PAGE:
August 25, 2010

Seniors Wellness Expo helps add life to your years

As published in The Erin Advocate

Getting older is getting more complicated all the time. With life expectancy creeping higher in our affluent society, it is no wonder there are so many people trying to help seniors live better. Fortunately, we have agencies dedicated to helping us figure out which other agencies we should be using.

For those with an interest in educating themselves on the process, it was worth a visit to the second annual Seniors Wellness Expo, put on by East Wellington Community Services (EWCS) on August 18 at Centre 2000. It will be on again in Rockwood on Monday, September 13, 1-7 pm. Transportation is available – call EWCS at 519-833-9696 or go to

The displays were by private companies, charities, social agencies, health professionals and government departments, all in a casual trade show environment. EWCS unveiled a new display booth, a professional way to show off its many services, which include the Seniors Day Program, information & referral, caring callers, foot care & hearing clinics, and activities for older active adults.

There are various other free services not based in Erin, but intended to serve our population. For example, Community Torchlight of Wellington-Dufferin offers a Distress Line, 519-821-3760, a non-judgmental listening service. It is for anyone who is lonely or upset, needing to talk to a supportive person. Check out for their other services, including a Mental Health Crisis Line, 519-821-0140.

Abuse of older adults is a serious issue which often goes unreported. It is not just about violence, but includes issues of medication, denial of mobility aids and neglect of basic needs. Help is available from the Wellington Seniors at Risk System Coordinator, 519-843-6191; from the Waterloo-Wellington Community Care Access Centre, 519-823-2550; and from SOS - Seniors Offering Support, a confidential phone support line with senior volunteers, 519-767-4445.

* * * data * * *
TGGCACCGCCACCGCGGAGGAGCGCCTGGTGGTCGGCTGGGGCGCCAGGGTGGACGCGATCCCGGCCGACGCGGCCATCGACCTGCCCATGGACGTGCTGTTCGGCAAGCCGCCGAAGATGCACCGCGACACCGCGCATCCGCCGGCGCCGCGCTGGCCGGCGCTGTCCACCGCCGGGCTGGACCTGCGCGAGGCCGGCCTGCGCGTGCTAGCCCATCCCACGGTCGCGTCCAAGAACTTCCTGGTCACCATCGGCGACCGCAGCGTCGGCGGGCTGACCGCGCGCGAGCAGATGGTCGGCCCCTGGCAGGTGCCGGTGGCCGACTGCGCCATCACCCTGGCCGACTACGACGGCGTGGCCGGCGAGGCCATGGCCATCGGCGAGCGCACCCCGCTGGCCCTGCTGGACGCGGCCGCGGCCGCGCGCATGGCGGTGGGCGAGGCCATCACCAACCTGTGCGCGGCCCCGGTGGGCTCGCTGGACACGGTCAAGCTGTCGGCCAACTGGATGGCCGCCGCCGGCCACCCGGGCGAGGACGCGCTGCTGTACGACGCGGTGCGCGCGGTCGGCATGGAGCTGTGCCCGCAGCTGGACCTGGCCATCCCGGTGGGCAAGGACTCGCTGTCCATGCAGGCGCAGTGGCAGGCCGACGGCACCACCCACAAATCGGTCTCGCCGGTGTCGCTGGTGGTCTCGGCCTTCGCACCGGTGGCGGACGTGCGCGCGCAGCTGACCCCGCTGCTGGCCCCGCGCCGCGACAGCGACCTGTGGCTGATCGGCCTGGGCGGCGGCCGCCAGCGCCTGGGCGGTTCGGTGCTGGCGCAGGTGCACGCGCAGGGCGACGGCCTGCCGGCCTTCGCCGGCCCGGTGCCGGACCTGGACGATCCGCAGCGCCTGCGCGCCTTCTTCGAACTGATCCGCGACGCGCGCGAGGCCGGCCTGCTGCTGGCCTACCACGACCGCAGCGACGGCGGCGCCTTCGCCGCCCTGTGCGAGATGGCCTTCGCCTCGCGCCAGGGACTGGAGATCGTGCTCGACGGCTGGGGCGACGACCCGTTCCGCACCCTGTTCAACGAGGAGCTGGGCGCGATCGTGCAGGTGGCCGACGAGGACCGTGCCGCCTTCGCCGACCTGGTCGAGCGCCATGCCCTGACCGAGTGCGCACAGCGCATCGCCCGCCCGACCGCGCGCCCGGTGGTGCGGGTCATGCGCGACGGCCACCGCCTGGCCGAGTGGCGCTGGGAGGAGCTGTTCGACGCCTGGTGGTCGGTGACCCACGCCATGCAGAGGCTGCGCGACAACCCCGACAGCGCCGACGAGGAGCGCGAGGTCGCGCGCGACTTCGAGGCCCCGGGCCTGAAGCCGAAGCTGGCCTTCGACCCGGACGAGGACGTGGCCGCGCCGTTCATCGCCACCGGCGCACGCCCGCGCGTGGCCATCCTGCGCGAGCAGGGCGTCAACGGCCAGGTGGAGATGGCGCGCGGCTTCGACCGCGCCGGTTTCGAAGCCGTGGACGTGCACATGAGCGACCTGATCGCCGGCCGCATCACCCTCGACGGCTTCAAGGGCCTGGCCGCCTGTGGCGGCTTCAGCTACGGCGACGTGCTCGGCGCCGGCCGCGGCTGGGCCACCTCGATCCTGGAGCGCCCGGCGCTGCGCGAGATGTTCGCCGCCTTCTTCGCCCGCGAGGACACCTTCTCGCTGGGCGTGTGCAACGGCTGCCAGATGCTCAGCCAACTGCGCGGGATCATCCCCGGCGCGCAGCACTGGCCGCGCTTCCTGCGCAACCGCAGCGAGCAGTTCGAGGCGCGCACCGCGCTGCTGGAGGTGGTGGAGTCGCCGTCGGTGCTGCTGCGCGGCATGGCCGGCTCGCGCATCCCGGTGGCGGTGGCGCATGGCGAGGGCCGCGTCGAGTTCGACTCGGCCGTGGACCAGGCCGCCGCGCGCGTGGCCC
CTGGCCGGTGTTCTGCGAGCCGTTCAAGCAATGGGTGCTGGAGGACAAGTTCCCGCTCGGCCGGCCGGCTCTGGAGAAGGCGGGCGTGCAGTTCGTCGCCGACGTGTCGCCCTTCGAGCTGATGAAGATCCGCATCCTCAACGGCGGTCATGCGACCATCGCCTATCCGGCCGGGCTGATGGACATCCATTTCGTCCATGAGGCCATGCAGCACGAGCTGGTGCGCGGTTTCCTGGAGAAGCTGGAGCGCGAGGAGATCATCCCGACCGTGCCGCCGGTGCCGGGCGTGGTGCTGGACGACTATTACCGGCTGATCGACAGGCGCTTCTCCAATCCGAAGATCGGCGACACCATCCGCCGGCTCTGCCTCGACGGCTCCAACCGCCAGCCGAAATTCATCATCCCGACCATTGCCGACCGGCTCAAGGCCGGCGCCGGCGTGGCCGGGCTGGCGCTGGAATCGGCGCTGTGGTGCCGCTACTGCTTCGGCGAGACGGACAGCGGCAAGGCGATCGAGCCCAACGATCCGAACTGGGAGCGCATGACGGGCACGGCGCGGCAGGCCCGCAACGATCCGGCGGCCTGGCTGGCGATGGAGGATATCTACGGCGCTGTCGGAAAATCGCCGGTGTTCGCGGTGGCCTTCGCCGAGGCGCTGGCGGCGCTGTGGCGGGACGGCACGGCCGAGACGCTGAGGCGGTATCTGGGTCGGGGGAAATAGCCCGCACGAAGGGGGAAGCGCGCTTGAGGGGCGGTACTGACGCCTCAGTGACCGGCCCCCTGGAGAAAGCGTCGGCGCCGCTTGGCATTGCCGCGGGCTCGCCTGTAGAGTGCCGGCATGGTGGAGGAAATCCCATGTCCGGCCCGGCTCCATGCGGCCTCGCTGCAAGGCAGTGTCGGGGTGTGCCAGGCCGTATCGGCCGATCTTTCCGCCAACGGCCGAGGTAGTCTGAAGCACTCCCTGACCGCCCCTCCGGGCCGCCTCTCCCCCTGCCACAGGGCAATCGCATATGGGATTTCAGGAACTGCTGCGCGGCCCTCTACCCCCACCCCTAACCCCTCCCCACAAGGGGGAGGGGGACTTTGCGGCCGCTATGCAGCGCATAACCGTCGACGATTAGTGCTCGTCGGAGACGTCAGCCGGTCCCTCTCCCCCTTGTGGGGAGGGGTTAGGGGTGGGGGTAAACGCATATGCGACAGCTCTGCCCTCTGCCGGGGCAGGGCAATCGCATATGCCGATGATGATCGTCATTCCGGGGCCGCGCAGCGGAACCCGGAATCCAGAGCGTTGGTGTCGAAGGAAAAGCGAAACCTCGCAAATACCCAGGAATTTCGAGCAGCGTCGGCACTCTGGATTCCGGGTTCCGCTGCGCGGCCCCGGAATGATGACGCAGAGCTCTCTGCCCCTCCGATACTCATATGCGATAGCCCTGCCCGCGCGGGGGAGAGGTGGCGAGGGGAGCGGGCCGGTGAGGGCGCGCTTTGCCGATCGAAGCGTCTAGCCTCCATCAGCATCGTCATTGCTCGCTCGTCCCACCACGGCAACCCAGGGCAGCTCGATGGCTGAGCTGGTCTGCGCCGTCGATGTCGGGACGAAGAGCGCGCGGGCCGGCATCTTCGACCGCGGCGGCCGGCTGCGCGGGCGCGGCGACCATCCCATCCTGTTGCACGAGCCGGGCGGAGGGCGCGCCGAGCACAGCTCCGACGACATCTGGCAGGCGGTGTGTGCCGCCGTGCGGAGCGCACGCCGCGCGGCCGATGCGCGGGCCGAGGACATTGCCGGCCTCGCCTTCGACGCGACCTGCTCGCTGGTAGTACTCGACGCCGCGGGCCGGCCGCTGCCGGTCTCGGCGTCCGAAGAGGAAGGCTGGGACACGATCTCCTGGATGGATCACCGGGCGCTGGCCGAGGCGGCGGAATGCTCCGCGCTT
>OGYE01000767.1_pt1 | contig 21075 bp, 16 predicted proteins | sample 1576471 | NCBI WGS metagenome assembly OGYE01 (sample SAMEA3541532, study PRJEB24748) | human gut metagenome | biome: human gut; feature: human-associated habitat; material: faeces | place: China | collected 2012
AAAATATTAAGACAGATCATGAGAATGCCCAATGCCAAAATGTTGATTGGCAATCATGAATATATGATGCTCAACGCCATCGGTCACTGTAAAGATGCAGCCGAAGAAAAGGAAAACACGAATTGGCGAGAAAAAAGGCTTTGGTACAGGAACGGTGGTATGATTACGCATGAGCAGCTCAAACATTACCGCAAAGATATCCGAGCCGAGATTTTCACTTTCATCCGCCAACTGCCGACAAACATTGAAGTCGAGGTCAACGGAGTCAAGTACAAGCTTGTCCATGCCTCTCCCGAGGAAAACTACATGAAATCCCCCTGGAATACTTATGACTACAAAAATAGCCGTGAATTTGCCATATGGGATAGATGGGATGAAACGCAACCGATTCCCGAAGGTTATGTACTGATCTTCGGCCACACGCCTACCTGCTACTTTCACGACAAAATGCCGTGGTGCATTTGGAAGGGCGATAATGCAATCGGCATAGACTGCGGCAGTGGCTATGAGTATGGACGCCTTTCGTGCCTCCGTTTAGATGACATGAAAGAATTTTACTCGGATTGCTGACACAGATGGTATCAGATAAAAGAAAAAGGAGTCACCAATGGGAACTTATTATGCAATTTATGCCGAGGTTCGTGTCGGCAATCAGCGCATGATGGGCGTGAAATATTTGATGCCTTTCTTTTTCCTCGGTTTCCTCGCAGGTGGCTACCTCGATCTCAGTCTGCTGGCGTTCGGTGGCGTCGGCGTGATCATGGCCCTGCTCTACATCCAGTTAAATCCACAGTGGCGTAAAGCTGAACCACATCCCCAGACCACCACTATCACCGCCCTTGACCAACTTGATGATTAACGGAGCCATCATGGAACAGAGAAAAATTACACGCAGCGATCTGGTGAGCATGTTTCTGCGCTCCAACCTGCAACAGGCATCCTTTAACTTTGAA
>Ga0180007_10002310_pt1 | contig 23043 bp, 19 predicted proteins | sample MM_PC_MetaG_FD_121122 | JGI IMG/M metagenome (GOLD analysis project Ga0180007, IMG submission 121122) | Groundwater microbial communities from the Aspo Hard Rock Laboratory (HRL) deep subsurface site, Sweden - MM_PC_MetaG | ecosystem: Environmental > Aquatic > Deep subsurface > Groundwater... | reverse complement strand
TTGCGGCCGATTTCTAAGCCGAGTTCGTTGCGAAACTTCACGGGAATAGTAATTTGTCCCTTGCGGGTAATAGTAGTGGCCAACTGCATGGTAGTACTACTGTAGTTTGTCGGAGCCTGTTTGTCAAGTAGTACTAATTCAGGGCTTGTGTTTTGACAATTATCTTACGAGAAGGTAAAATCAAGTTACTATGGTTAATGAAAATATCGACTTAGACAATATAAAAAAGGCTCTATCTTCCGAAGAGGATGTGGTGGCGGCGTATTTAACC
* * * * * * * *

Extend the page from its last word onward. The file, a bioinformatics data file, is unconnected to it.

Anyone who has experienced domestic violence can get treatment, emotional support and advice from specially trained nurses or social workers at Guelph General Hospital. Call 519-837-6440, ext. 2728.

If a senior is being treated for any type of problem at a hospital emergency department in Guelph, Orangeville, or others in the Waterloo-Wellington area, they are likely to encounter a Geriatric Emergency Management (GEM) nurse. They are trained to identify seniors at risk, and link them with community service agencies.

"We try to keep them at home as long as possible, and to avoid emergency admissions and re-admissions," said Nora Bamsey, a GEM nurse from North Wellington. It is part of the Local Health Integration Network's Aging at Home initiative. The issues can include falling, over-medication, underlying health conditions, caregiver burnout and lack of in-home help. Check the website:

Not all of the displays were about seniors needing help. Many seniors are active in providing help to others. For example, the Volunteer Centre of Guelph/Wellington has many opportunities – call 519-822-0912 or go to

Of course, the East Wellington Family Health Team had a display to promote its community workshops, including Better Sleep, Stress Management, Weight Loss, Diabetes Management, Healthy Living and Meal Planning. One upcoming event is Eat Well - Age Well: Senior Friendly Ideas for Healthy Eating, September 29, 10 am to noon, at Centre 2000. Go to

One of the business displays was from the Lord Dufferin Centre Seniors' Residence in Orangeville. It is owned by Erna Baniulis (a resident there) with her daughter Donna and son-in-law Dave Holwell. They are planning a new "life lease" adult lifesyle condo development in downtown Orangeville. For details, call 519-943-0847 or go to

Just one more website. While poking about on-line, I came across an interesting lecture on living a long, high-quality life. Go to and check out "Dan Buettner: How to live to be 100+".